The ghost of Sharpe James

NEWARK – When Cory Booker toppled the old regime of Sharpe James and turned James’s most visible allies out of City Hall, the former mayor’s friends began plotting a comeback.

Now James is in a federal penitentiary serving time for fraud – and the deposed politician’s forces believe they’re closer than ever to defeating Booker in Newark.

Recognized by Sen. Barack Obama (D-Il.) as a rising star, a statewide phenomenon and an orator who at his best makes Obama sound like a blandly serviceable warm-up act, Booker nonetheless faces political trouble at the local level, in each of the city’s five wards.

The mayor will not publicly acknowledge political turmoil.

“As long as crime is down, it’s a good day for me,” he says.

His critics argue that Booker’s choice of a Central Ward City Council candidate with more obvious statewide connections than local name ID prior to the start of the race reveals a mayor intent on running statewide rather than making the shrewd political moves on the ground to ensure his re-election to local office in 2010.

Booker insists he will run for mayor again. But a loss in this special election on Nov. 4th wouldn’t look good in a landscape where the mayor’s already battered.

Take the five wards, one by one.

Although his allies point to his self-built popularity among Latinos, Booker’s strength in the North depends in part on his alliance with Democratic Party boss Steve Adubato, who supported Booker in the 2006 mayoral election against state Sen. Ronald Rice (D-Essex).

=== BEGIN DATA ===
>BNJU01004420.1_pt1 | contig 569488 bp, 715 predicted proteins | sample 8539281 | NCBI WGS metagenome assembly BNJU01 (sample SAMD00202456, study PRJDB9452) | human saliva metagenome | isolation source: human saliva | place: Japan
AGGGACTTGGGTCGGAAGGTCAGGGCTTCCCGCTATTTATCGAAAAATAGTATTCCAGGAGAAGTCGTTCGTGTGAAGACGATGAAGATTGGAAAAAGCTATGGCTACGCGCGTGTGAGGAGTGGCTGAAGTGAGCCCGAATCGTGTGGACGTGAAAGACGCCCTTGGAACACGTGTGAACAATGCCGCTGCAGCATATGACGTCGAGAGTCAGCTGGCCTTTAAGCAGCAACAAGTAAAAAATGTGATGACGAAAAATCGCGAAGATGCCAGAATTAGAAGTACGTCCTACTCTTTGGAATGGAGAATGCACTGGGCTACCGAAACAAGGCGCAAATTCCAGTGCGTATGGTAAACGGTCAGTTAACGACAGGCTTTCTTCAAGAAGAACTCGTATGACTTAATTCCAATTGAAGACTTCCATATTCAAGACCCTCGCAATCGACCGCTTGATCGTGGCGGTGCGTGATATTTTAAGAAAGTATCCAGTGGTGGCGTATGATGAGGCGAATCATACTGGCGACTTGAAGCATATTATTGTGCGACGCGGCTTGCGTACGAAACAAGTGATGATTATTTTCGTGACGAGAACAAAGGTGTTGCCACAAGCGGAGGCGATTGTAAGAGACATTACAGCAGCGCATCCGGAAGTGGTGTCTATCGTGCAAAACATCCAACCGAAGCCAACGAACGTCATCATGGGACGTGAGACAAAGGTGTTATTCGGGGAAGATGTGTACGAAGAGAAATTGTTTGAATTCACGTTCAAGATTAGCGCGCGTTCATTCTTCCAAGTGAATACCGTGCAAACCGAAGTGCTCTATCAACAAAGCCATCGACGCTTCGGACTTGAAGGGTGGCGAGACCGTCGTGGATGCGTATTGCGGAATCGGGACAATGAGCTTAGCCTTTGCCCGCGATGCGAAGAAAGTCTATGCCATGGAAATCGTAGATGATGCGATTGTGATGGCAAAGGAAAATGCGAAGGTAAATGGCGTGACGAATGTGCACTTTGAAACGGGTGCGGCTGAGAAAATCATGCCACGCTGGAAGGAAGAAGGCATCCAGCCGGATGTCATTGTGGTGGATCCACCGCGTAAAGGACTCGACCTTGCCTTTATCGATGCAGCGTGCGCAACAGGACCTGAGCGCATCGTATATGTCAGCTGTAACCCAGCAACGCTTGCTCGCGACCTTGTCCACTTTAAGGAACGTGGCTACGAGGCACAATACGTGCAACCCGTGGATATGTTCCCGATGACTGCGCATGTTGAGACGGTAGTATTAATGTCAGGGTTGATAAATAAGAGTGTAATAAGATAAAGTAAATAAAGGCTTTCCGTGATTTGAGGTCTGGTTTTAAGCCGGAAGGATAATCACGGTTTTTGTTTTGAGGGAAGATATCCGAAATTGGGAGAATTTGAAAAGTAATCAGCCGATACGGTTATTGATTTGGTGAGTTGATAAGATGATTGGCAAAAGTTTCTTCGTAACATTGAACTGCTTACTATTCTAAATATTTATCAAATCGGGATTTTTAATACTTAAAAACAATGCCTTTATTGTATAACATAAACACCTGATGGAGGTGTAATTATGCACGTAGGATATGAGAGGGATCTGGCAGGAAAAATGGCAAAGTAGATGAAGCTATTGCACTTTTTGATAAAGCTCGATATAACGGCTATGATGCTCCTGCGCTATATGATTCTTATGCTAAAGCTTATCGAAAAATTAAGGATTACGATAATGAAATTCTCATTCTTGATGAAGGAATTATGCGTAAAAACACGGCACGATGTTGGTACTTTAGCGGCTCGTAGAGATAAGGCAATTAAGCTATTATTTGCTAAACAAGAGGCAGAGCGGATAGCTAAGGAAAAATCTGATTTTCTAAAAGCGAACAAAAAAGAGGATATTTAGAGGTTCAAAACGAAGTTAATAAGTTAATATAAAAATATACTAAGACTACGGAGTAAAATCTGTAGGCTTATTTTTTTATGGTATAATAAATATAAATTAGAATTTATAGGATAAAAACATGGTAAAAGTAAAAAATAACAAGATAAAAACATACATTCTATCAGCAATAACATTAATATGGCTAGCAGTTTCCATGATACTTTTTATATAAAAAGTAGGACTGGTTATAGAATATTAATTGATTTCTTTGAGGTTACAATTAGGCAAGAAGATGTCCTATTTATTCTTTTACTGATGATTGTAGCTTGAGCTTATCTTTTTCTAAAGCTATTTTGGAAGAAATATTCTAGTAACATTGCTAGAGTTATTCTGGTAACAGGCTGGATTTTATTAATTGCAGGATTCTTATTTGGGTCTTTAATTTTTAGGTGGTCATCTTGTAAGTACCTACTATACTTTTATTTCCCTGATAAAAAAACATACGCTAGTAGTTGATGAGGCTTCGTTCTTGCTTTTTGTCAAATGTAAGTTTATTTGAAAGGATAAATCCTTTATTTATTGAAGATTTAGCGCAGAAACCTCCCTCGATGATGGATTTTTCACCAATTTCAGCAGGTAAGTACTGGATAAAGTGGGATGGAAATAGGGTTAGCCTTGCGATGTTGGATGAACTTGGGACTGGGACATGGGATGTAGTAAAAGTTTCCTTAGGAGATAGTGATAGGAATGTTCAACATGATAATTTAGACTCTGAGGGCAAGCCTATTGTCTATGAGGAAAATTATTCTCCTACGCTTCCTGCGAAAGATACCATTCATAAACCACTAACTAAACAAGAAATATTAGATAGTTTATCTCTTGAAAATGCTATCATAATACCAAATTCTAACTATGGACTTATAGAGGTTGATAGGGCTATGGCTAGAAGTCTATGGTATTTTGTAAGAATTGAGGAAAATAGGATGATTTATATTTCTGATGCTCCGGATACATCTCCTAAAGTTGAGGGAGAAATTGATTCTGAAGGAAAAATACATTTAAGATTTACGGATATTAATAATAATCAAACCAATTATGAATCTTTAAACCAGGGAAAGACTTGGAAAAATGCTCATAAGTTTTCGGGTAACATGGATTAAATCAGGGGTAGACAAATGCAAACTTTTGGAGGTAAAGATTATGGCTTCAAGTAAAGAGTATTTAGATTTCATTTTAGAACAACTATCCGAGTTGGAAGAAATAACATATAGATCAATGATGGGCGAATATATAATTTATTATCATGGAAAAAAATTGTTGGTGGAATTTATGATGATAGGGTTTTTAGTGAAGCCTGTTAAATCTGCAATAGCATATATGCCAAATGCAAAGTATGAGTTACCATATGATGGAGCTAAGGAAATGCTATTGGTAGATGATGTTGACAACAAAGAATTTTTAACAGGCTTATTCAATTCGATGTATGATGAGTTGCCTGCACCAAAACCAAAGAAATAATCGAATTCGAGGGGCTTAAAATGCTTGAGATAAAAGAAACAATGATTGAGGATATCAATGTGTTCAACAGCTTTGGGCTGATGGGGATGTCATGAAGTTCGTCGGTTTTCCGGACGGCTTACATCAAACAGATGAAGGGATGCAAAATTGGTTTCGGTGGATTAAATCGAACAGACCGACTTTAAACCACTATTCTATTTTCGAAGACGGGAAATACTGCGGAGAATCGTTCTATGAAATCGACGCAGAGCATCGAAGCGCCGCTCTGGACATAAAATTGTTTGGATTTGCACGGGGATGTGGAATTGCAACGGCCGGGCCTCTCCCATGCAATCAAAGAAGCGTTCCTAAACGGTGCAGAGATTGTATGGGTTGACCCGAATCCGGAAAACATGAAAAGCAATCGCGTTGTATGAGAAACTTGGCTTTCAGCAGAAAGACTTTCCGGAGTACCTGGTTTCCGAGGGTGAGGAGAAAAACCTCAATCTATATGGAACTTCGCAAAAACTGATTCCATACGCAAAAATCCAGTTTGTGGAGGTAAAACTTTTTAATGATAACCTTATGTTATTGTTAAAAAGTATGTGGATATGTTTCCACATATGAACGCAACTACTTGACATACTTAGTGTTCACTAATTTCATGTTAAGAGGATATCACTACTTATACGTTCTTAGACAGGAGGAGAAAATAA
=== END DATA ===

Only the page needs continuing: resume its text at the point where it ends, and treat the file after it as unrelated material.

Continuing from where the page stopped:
Upset over Booker’s reluctance to back his school board candidates, and by some of the mayor’s departmental hiring preferences, including a troubling combination of white collar non-Newarkers and old regime crumb bums, in the boss’s opinion, Adubato this year declared political war on Booker, aligning himself with Rice to endorse former Councilman Charles Bell in the Central Ward City Council election.

That again puts the veteran Adubato in the same camp as James, who before going to prison told his onetime running mate Bell that he wanted to help him get back on the council – and chipped in a $5,000 campaign contribution.

In the East Ward, Booker’s surprise, unsuccessful June 3rd attack on long-serving district leaders left East Ward Councilman Augusto Amador and party leader Joe Parlavecchio feeling steamed, disrespected, and finally much cooler in their regard for the young mayor.

“We’ve always been an independent ward,” says Parlavecchio.

But if Adubato backs North Ward Councilman Anibal Ramos for mayor in 2010, it is difficult to see Parlavecchio going against his old friend in favor of Booker.

Never strong in the South Ward, the mayor this year attempted to gain county committee control against the old Payne family infrastructure, which appeared creakily ready for the taking, particularly after the Adubato-Booker alliance last year booted Assemblyman Bill Payne (D-Newark) off the line.

On Election Day June 3rd, the mayor’s independent forces showed T-shirt strength as they swarmed polling sites in the area of Fortress Payne on Bergen Street. Stunned last year by Adubato’s dismissal of his older brother, U.S. Rep. Donald Payne (D-Newark) himself sat in bewilderment as he watched Team Booker swamp the family kingdom.

Overrun by soldiers, it looked like the end of the Payne era.